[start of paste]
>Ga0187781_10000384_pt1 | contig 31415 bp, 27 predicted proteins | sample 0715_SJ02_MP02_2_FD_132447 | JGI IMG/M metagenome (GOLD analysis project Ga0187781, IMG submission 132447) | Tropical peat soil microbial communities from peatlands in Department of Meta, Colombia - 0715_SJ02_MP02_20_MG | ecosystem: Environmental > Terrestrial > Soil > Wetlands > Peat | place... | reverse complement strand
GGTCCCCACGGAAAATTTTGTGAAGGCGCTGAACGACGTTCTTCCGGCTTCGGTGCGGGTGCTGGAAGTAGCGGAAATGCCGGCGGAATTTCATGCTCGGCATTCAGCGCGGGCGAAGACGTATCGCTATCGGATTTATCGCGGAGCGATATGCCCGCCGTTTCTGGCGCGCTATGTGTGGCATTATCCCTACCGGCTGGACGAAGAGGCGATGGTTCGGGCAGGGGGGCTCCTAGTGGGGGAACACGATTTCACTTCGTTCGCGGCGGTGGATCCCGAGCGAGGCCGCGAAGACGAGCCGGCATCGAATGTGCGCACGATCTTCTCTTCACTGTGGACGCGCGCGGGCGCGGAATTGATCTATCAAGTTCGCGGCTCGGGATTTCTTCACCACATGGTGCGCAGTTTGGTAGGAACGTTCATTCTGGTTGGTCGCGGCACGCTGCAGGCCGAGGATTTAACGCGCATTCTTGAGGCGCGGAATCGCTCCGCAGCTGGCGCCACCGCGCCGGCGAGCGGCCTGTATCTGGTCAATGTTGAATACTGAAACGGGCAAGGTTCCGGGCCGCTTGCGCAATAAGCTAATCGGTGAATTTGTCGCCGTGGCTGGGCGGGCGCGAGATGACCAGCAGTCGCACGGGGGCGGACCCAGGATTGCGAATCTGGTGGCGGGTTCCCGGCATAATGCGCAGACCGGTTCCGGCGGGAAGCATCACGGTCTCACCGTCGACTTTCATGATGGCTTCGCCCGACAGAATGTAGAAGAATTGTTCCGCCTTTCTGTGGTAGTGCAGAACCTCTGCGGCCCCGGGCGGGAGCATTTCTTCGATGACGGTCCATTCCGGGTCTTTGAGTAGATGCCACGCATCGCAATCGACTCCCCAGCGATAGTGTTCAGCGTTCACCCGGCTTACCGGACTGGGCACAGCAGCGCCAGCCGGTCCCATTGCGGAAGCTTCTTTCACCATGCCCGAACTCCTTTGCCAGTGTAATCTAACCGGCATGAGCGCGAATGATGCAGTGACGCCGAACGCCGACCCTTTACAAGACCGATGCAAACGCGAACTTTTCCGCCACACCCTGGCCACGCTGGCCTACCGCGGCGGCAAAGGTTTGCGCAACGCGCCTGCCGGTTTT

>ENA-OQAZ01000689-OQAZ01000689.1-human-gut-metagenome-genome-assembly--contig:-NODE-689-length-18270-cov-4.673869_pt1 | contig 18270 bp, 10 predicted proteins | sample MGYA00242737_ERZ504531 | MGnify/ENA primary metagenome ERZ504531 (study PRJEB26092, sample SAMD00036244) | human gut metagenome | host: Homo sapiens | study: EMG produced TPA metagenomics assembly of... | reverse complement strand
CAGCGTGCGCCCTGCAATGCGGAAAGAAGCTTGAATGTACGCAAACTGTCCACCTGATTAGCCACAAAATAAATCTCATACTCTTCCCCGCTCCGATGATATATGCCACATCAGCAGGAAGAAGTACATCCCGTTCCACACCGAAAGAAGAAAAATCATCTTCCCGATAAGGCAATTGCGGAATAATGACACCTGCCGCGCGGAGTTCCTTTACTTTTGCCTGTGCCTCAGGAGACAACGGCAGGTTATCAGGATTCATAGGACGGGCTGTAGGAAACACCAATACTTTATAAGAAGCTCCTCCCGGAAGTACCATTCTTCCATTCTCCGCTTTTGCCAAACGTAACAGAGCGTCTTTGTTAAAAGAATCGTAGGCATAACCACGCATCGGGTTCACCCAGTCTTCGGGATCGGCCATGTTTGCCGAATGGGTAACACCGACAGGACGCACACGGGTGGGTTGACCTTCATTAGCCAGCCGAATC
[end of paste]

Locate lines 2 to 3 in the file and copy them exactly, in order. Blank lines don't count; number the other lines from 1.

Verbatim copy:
GGTCCCCACGGAAAATTTTGTGAAGGCGCTGAACGACGTTCTTCCGGCTTCGGTGCGGGTGCTGGAAGTAGCGGAAATGCCGGCGGAATTTCATGCTCGGCATTCAGCGCGGGCGAAGACGTATCGCTATCGGATTTATCGCGGAGCGATATGCCCGCCGTTTCTGGCGCGCTATGTGTGGCATTATCCCTACCGGCTGGACGAAGAGGCGATGGTTCGGGCAGGGGGGCTCCTAGTGGGGGAACACGATTTCACTTCGTTCGCGGCGGTGGATCCCGAGCGAGGCCGCGAAGACGAGCCGGCATCGAATGTGCGCACGATCTTCTCTTCACTGTGGACGCGCGCGGGCGCGGAATTGATCTATCAAGTTCGCGGCTCGGGATTTCTTCACCACATGGTGCGCAGTTTGGTAGGAACGTTCATTCTGGTTGGTCGCGGCACGCTGCAGGCCGAGGATTTAACGCGCATTCTTGAGGCGCGGAATCGCTCCGCAGCTGGCGCCACCGCGCCGGCGAGCGGCCTGTATCTGGTCAATGTTGAATACTGAAACGGGCAAGGTTCCGGGCCGCTTGCGCAATAAGCTAATCGGTGAATTTGTCGCCGTGGCTGGGCGGGCGCGAGATGACCAGCAGTCGCACGGGGGCGGACCCAGGATTGCGAATCTGGTGGCGGGTTCCCGGCATAATGCGCAGACCGGTTCCGGCGGGAAGCATCACGGTCTCACCGTCGACTTTCATGATGGCTTCGCCCGACAGAATGTAGAAGAATTGTTCCGCCTTTCTGTGGTAGTGCAGAACCTCTGCGGCCCCGGGCGGGAGCATTTCTTCGATGACGGTCCATTCCGGGTCTTTGAGTAGATGCCACGCATCGCAATCGACTCCCCAGCGATAGTGTTCAGCGTTCACCCGGCTTACCGGACTGGGCACAGCAGCGCCAGCCGGTCCCATTGCGGAAGCTTCTTTCACCATGCCCGAACTCCTTTGCCAGTGTAATCTAACCGGCATGAGCGCGAATGATGCAGTGACGCCGAACGCCGACCCTTTACAAGACCGATGCAAACGCGAACTTTTCCGCCACACCCTGGCCACGCTGGCCTACCGCGGCGGCAAAGGTTTGCGCAACGCGCCTGCCGGTTTT

>ENA-OQAZ01000689-OQAZ01000689.1-human-gut-metagenome-genome-assembly--contig:-NODE-689-length-18270-cov-4.673869_pt1 | contig 18270 bp, 10 predicted proteins | sample MGYA00242737_ERZ504531 | MGnify/ENA primary metagenome ERZ504531 (study PRJEB26092, sample SAMD00036244) | human gut metagenome | host: Homo sapiens | study: EMG produced TPA metagenomics assembly of... | reverse complement strand